Monday, November 4, 2013

The Curse Giver by Dora Machado

Genre: Fantasy, Epic Fantasy, Romantic Fantasy, Fantasy Romance, Dark Fantasy Publisher: Twilight Times Books ISBN: 978-1-60619-289-4 ASIN: B00DSUQL4I Number of pages: 510 Word Count: 165,000 aprox. Cover Artist: Brad Fraunfelter 

Betrayed and condemned to die for a crime she didn't commit, an innocent healer must ally with
the embittered lord pledged to kill her in order to defeat not only the vile curse obliterating their
lives, but also the curse giver who has already conjured their ends.
Long Description:
Lusielle's bleak but orderly life as a remedy mixer is shattered when her husband betrays her and
she is sentenced to die for a crime she didn't commit. She's on the pyre, about to be burned, when
a stranger breaks through the crowd and rescues her from the flames.
Brennus, Lord of Laonia is the last of his line. He is caught in the grip of a mysterious curse that
has murdered his kin, doomed his people and embittered his life. To defeat the curse, he must
hunt a birthmark and kill the woman who bears it in the foulest of ways. Lusielle bears such a
Stalked by intrigue and confounded by the forbidden passion flaring between them, predator and
prey must come together to defeat not only the vile curse, but also the curse giver who has
already conjured their ends.

It’s been a while since I’ve read any real fantasy.Machado creates an entirely new structure of deities for her characters to worship and fall prey to. The Curse Giver is a magnificent story that carries the reader into a world of curses, myths, gods and goddesses, and magic. I am not normally a fan of Fantasy. I like them with watching usually. this is because there are so many point of views, so many characters that you have to keep track of, it just is confusing.The realism and attention to detail is beyond anything I have every read. There is a whole new religion full of god and goddesses that is explained, and again I usually run screaming…but it was not to much or boring. I actually enjoyed a lot of aspects of their religion.

 This book is not short, and despite what you want to do, you cannot read it in one night. I mean you could try, but 500 pages is a lot. Even with the length you just do not want to put this book down!
Overall, this was a brilliantly atypical fantasy novel that I enjoyed throughout. Anyone who enjoys a bit of fantasy should pick it up. 


The Curse Giver Chapter One

Dread stared at Lusielle from the depths of the rowdy crowd. Concealed under a heavy hood, only the
stranger’s black eyes dared to meet her gaze among the growing throng. The man’s eyes refused to flinch
or shift from her face. His stare was free of the hatred she had gotten from the others, but also devoid of
mercy. He held on to her gaze like an anchor to her soul, testing her fortitude, knowing full well her fears’
vast range.
She had always been meant for the fire. Even as she had escaped the blaze that killed her parents and
burned the inn to the ground, Lusielle had known that the flame’s greedy god would return to claim her
life. But she hadn’t expected it to hap¬pen after days of torture, surrounded by the raging mob, found
guilty of a crime she didn’t commit, betrayed and condemned.
The town’s cobbler, one of her husband’s best customers, tight¬ened the noose around her neck until it
cut off her breath. She had waited on him countless times at the shop, and had always padded his order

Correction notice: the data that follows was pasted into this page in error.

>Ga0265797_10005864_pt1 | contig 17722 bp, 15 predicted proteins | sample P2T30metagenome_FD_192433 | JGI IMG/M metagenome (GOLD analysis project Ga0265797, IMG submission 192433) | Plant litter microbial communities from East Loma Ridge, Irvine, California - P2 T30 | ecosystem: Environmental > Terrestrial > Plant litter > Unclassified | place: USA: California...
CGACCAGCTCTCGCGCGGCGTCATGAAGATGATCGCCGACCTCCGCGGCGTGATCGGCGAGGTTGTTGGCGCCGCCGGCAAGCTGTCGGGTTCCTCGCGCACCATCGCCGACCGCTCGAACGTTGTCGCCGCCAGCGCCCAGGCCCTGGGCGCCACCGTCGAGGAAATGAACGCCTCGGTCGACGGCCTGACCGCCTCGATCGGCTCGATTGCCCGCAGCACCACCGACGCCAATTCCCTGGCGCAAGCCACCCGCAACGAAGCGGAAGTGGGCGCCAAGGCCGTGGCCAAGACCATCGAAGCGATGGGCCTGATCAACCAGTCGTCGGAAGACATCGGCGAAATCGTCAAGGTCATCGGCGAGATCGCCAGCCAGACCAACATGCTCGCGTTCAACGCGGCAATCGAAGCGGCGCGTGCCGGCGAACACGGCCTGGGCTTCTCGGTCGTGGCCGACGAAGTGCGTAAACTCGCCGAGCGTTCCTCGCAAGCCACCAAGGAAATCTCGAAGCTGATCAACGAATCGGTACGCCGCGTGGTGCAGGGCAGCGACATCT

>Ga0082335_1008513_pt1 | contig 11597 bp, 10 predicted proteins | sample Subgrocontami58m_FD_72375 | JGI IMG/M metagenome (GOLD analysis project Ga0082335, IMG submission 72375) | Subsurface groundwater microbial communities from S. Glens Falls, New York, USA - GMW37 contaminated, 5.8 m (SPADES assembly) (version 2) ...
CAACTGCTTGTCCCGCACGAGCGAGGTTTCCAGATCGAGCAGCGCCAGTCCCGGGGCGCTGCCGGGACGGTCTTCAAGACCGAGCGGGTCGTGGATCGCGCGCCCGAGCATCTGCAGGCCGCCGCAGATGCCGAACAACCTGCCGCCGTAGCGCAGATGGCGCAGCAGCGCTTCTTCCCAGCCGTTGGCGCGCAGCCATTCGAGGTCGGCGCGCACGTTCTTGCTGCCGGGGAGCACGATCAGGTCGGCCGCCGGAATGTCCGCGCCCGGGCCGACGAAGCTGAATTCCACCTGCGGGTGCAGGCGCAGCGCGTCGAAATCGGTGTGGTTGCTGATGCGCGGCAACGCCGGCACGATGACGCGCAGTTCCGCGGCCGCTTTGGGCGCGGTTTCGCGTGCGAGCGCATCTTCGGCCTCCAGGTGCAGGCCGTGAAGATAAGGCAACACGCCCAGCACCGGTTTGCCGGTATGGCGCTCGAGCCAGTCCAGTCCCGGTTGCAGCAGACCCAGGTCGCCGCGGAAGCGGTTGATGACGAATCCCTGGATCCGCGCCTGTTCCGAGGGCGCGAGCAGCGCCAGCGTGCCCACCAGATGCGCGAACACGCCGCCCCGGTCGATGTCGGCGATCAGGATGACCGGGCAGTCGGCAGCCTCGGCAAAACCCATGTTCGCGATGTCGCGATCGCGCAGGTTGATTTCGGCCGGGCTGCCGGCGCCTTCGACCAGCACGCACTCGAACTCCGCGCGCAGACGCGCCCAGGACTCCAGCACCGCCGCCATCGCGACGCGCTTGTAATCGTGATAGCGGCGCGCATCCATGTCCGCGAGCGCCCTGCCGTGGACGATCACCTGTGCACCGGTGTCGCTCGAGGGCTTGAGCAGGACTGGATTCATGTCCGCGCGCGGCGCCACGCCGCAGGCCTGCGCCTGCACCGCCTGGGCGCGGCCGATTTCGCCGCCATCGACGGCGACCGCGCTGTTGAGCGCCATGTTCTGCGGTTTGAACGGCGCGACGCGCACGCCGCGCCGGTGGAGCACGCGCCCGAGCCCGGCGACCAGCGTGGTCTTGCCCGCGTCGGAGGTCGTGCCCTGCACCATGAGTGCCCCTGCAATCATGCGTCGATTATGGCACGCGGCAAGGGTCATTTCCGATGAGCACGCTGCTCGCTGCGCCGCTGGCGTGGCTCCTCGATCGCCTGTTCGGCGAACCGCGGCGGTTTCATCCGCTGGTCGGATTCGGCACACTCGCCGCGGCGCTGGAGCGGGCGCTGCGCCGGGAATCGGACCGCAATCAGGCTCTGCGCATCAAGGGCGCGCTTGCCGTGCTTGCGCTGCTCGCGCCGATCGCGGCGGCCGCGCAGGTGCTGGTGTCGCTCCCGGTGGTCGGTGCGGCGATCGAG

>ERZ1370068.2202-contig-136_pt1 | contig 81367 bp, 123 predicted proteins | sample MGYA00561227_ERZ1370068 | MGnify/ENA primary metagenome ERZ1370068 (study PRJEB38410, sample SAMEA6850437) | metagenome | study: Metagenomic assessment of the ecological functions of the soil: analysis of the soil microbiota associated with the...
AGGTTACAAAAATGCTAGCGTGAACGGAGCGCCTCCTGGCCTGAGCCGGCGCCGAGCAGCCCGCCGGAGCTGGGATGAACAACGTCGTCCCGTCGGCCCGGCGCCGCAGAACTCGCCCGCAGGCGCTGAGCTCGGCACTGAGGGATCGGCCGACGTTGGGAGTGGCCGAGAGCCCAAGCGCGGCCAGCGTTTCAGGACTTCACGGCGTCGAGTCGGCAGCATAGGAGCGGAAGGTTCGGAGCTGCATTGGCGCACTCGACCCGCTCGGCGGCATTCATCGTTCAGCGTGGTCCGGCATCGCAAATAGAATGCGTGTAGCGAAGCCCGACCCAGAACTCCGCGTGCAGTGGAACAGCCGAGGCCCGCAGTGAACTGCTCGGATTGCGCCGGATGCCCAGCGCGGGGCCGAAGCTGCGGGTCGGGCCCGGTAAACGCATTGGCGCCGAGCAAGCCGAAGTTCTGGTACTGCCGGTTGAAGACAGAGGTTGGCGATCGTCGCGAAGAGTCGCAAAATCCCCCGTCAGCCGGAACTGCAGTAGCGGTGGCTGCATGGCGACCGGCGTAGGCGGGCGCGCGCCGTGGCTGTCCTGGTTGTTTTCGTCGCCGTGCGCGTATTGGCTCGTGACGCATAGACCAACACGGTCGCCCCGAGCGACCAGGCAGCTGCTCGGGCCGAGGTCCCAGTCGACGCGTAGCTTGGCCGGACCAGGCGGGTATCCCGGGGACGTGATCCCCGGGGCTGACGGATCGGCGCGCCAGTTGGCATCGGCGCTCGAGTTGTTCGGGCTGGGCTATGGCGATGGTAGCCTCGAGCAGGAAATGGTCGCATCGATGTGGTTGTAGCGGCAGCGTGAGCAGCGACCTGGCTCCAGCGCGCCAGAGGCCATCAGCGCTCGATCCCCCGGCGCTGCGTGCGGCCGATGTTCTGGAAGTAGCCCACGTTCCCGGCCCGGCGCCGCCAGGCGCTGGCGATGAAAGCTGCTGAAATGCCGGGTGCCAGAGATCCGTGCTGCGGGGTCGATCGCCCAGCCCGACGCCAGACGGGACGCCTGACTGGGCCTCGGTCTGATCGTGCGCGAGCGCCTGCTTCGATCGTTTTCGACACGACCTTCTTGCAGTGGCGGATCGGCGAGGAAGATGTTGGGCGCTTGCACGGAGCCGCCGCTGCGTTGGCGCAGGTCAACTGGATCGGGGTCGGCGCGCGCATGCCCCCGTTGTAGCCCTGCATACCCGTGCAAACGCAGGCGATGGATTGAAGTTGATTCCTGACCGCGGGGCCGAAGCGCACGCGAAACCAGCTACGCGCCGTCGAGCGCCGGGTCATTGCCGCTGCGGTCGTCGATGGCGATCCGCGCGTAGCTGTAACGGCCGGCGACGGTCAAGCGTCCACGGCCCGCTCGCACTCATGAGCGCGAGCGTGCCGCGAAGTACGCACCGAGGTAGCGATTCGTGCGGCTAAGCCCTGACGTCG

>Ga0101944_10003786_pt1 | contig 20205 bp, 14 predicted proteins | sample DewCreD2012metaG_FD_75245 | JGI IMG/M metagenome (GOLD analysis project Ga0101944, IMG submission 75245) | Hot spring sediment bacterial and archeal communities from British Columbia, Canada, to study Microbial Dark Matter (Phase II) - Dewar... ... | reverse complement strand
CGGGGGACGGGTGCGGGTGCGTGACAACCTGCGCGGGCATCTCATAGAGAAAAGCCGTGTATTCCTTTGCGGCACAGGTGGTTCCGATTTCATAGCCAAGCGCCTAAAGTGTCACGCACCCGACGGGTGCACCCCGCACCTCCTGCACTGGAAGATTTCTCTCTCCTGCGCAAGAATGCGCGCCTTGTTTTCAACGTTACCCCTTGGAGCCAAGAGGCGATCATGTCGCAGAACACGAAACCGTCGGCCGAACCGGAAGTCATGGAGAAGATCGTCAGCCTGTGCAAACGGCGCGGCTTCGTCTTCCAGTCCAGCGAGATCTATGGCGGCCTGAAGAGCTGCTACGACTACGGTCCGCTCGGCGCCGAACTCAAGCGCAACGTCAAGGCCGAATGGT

with a free measure of coriander to help with his wife’s cough.
But none of the town’s inhabitants seemed to remember any of her kindnesses as of late. On the contrary,
the crowd was booing and jeering when they weren’t pelting her with rotten fruit. They treated her as if
she were a common thief.
The brute who had conducted her torture shoved the cobbler aside, tying her elbows and wrists around the
wooden stake. Orell. She remembered his name. His bearded face might have been handsome if not for
the permanent leer. Like the magis¬trate, he wore the king’s burgundy colors, but his role had been more
vicious. Had he been granted more time, he might have succeeded at extracting the false confession he
wanted, but the magistrate was in a hurry, afraid of any possible unrest.
Orell yanked on the ropes, tightening her bonds. The wound on her back broke open all over again. She
swallowed a strangled hiss. It was as if the thug wanted her to suffer, as if he had a pri¬vate reason to
profit from her pain.
But she had never seen him until three days ago, when he and the magistrate had shown up unannounced,
making random accusations.
Lusielle couldn’t understand any of this.
She knew that the king’s justice was notoriously arbitrary. It was one of the main reasons why she loathed
living under King Riva’s rule. But she also knew better than to express her opinion. Ruin and tragedy
trailed those who dared to criticize the king. That’s why she had never mentioned her misgivings to
What had she done to deserve this fate? And why did they con¬tinue to be so cruel? After all, she wasn’t
fighting them anymore.
True, she had resisted at first. Out of fear and pride, she had tried to defend herself. But in the end, it
hadn’t mattered. Her accusers had relied on the testimony of the devious liar who had turned her in—
Aponte Rummins—her own husband.
The mock hearing had been too painful to bear, too absurd to believe. Aponte swore before the magistrate
that Lusielle was a secret practitioner of the forbidden odd arts. It was ridiculous. How could anyone
believe that she, who had always relied on logic, measure and observation to mix her remedies, could
possi¬bly serve the Odd God’s dark purposes? And how could anyone believe Aponte’s lies?
But they did, they believed him as he called on his paid wit¬nesses and presented fabricated evidence,
swearing that he him¬self had caught her at the shop, worshipping the Odd God. In the end, it had been